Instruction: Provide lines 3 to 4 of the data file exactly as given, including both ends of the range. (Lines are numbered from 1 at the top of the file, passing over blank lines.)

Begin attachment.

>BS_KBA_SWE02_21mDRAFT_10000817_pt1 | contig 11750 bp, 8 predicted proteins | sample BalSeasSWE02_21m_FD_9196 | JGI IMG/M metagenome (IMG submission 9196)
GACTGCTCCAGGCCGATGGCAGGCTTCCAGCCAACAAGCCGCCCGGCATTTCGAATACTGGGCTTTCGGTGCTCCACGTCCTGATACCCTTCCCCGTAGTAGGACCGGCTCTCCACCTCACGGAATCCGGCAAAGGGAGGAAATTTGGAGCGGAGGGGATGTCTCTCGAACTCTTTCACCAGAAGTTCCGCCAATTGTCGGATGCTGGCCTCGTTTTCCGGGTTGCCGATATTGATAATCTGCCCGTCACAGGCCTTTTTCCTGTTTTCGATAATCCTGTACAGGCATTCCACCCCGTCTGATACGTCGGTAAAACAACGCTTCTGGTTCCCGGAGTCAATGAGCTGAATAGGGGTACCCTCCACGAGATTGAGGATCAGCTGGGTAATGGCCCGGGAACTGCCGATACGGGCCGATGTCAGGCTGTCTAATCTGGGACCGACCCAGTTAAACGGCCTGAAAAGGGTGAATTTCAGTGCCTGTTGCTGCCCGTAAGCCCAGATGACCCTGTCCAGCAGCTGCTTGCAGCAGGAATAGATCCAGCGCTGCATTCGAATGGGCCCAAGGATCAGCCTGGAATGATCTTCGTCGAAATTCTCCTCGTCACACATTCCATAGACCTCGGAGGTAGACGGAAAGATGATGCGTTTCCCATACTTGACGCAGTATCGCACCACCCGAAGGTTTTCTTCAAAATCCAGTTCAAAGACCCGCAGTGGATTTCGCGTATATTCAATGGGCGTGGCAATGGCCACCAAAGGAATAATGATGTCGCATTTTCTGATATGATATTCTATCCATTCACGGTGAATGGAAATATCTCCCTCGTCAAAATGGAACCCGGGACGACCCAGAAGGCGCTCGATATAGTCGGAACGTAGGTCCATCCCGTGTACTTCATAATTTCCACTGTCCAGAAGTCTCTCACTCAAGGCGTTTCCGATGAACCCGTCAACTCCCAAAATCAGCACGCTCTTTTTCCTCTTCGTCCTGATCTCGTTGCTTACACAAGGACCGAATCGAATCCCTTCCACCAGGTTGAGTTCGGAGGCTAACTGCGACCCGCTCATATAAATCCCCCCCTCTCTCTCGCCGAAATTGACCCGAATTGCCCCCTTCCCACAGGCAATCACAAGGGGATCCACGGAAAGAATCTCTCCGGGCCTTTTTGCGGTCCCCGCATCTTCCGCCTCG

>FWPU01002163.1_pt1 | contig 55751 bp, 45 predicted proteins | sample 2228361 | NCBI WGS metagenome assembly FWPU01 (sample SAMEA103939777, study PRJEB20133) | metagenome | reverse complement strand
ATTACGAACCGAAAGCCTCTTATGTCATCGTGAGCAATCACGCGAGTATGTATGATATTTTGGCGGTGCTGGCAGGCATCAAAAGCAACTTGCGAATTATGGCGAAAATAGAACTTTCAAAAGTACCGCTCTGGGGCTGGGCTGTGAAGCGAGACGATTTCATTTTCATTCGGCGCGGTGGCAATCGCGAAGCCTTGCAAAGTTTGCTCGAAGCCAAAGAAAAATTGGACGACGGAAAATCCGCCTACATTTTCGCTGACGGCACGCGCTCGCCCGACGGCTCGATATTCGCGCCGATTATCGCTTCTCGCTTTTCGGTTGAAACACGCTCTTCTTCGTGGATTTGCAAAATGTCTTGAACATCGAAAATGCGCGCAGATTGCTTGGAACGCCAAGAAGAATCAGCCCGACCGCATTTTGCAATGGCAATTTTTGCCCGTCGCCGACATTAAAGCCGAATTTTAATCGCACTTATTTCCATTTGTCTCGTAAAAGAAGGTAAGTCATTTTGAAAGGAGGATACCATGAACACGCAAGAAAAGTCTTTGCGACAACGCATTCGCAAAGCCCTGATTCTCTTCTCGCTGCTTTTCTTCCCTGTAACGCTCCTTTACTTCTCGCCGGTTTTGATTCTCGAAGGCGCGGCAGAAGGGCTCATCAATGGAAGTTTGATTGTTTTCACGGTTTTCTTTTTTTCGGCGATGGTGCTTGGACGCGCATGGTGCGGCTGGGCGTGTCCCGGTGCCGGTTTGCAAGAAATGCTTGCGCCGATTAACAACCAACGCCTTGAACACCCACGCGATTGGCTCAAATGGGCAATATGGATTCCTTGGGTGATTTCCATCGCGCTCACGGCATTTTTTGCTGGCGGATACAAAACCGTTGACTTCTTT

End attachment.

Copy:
>FWPU01002163.1_pt1 | contig 55751 bp, 45 predicted proteins | sample 2228361 | NCBI WGS metagenome assembly FWPU01 (sample SAMEA103939777, study PRJEB20133) | metagenome | reverse complement strand
ATTACGAACCGAAAGCCTCTTATGTCATCGTGAGCAATCACGCGAGTATGTATGATATTTTGGCGGTGCTGGCAGGCATCAAAAGCAACTTGCGAATTATGGCGAAAATAGAACTTTCAAAAGTACCGCTCTGGGGCTGGGCTGTGAAGCGAGACGATTTCATTTTCATTCGGCGCGGTGGCAATCGCGAAGCCTTGCAAAGTTTGCTCGAAGCCAAAGAAAAATTGGACGACGGAAAATCCGCCTACATTTTCGCTGACGGCACGCGCTCGCCCGACGGCTCGATATTCGCGCCGATTATCGCTTCTCGCTTTTCGGTTGAAACACGCTCTTCTTCGTGGATTTGCAAAATGTCTTGAACATCGAAAATGCGCGCAGATTGCTTGGAACGCCAAGAAGAATCAGCCCGACCGCATTTTGCAATGGCAATTTTTGCCCGTCGCCGACATTAAAGCCGAATTTTAATCGCACTTATTTCCATTTGTCTCGTAAAAGAAGGTAAGTCATTTTGAAAGGAGGATACCATGAACACGCAAGAAAAGTCTTTGCGACAACGCATTCGCAAAGCCCTGATTCTCTTCTCGCTGCTTTTCTTCCCTGTAACGCTCCTTTACTTCTCGCCGGTTTTGATTCTCGAAGGCGCGGCAGAAGGGCTCATCAATGGAAGTTTGATTGTTTTCACGGTTTTCTTTTTTTCGGCGATGGTGCTTGGACGCGCATGGTGCGGCTGGGCGTGTCCCGGTGCCGGTTTGCAAGAAATGCTTGCGCCGATTAACAACCAACGCCTTGAACACCCACGCGATTGGCTCAAATGGGCAATATGGATTCCTTGGGTGATTTCCATCGCGCTCACGGCATTTTTTGCTGGCGGATACAAAACCGTTGACTTCTTT